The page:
`An effort to use the power of the state to impair this freedom must also bear "a substantial burden of justification", whether the attempted justification be in terms of health, physical danger to others, obscenity, or "distraction" of others from their various pursuits. For the state to impair this freedom, in the absence of a compelling subordinating interest *736 in doing so, would offend a widely shared concept of human dignity, would assault personality and individuality, would undermine identity, and would invade human "being". It would violate a basic value "implicit in the concept of ordered liberty."'
"In short, the freedom here protected is the right to some breathing space for the individual into which the government may not intrude without carrying a substantial burden of justification. Thus, one may not have the right to walk nude down the median strip of a busy highway. But, until one's appearance carries with it a substantial risk of harm to others, it should be dictated by one's own taste or lack of it."[26]

Not only have defendants failed to sustain such a substantial burden, but the Court finds, from the preponderance of relevant credible evidence, that in fact there is no reasonable relationship between the length of male high school students' hair and any alleged disruption of the educational process it is defendants' duty to maintain. This is not a case where the state supported factually the connection between its interest and the regulation in question.[27] Nor is this a case where the state's evidence was uncontroverted.[28] This Court has studied the evidence offered by both sides with utmost care, made its credibility choices, including the weighing of opinions offered by both sides for expertise and underlying basis, and has found nothing to justify the regulation here attacked but undifferentiated and unrealized fears and speculations. A substantial preponderance of the credible evidence establishes that the justifications urged are in fact unreasonable and that the regulation does more harm than good. Finding no reasonable relationship between the forbidden hair style and the educational process, the regulation dictating same is an unjustified infringement of a constitutionally protected right in violation of the Due Process Clause of the Fourteenth Amendment to the United States Constitution.[29]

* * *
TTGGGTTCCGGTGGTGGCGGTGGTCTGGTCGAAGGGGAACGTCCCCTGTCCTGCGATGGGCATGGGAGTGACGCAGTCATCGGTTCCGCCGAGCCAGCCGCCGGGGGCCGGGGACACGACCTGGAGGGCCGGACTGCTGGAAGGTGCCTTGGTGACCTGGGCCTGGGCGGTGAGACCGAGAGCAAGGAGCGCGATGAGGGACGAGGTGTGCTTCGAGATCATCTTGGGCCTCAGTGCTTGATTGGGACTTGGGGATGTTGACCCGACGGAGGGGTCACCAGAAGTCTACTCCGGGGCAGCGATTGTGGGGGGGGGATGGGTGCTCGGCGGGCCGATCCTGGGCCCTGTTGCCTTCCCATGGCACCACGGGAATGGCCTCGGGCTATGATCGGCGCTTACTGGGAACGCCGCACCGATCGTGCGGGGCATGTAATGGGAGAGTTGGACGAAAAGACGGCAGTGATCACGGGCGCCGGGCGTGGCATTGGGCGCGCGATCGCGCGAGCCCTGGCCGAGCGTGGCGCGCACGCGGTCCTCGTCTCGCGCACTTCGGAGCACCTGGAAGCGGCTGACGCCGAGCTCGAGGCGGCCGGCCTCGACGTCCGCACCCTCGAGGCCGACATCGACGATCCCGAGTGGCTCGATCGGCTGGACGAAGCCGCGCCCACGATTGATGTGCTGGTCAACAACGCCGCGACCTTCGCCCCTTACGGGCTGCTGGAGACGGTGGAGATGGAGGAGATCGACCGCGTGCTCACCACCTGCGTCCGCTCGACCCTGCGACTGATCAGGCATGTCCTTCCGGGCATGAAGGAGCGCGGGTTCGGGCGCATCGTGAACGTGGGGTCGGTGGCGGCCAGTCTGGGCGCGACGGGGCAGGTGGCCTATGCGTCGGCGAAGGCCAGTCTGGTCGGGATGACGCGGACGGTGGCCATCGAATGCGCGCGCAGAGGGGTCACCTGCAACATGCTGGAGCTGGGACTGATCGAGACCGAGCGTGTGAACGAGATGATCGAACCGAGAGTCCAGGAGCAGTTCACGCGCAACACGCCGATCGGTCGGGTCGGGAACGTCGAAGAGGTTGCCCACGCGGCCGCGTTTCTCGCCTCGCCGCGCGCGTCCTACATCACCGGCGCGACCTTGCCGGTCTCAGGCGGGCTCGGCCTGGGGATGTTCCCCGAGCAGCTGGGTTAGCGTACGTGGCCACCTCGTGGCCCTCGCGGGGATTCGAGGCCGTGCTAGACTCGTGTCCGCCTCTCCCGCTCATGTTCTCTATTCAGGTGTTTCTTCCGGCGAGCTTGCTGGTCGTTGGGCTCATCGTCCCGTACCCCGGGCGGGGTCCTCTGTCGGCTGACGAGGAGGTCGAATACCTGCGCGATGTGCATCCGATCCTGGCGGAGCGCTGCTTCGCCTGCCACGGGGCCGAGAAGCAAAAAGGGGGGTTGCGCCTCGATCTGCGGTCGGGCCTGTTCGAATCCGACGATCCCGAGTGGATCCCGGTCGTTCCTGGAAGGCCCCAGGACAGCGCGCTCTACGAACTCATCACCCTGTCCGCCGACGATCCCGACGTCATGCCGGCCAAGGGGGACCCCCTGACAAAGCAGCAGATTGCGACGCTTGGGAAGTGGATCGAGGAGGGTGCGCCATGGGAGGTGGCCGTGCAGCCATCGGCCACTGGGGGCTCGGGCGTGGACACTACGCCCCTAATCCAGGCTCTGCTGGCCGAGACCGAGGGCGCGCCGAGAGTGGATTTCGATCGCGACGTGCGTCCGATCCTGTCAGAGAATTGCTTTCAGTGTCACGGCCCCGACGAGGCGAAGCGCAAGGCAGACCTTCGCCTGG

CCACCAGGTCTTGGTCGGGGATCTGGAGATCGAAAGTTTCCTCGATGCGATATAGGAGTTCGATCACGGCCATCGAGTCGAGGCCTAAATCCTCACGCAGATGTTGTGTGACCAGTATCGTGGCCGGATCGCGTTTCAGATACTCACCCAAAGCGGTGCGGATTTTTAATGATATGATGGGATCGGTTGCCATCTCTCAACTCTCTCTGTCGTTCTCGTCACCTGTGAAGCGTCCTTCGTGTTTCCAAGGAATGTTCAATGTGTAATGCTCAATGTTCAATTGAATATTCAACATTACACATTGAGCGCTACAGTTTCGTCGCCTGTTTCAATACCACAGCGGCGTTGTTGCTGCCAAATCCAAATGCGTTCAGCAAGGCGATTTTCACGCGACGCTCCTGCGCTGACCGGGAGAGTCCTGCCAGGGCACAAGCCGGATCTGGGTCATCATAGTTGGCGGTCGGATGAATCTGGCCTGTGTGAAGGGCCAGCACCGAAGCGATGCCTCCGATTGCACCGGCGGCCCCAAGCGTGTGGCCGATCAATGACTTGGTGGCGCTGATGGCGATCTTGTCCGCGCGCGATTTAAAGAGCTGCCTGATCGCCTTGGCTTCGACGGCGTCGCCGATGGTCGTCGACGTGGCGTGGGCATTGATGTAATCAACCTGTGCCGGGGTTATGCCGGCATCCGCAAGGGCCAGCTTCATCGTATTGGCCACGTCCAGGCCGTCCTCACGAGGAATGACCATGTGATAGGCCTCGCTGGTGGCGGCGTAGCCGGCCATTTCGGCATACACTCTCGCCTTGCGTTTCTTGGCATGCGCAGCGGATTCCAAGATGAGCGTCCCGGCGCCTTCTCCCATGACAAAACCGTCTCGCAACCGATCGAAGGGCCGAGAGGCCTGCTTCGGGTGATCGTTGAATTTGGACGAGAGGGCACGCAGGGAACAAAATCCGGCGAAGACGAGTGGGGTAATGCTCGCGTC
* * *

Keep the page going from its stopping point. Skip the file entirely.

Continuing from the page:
Defendants' efforts to provide the Constitutionally mandated efficient system of public free schools is commendable, as is their effort to include high school students in the regulatory process. This Court recognizes the wide discretion school authorities must have with respect to problems and situations arising in the administration of such schools.[30] They should and must provide and enforce rules and regulations which ensure an effective educational system by minimizing distractions, disruptions, health and safety hazards, and discipline those who are in fact guilty of such transgressions. The regulation before the Court, however, punishes the guilty and innocent alike.

The preamble to the Student Dress Code, Policy 5370, is substantially correct, and the three "principles" which follow it should remain inviolate. The "guidelines" which then follow are clearly helpful "to aid parents and students in selecting the proper attire for the school year" as the Board of Trustees' suggestion, leaving "parents * * * basically responsible for their children's dress and general appearance." But "guideline" No. 1 for boys may justifiably remain only that: a guideline. It may not be used under the Constitution to prevent a child from being admitted to school or to continue in school, nor as grounds for suspension. A student's right to a public free education in Texas and his right, along with his parents, to choose the length of his own hair, both *737 protected by the Fourteenth Amendment to the Constitution of the United States, prohibit it.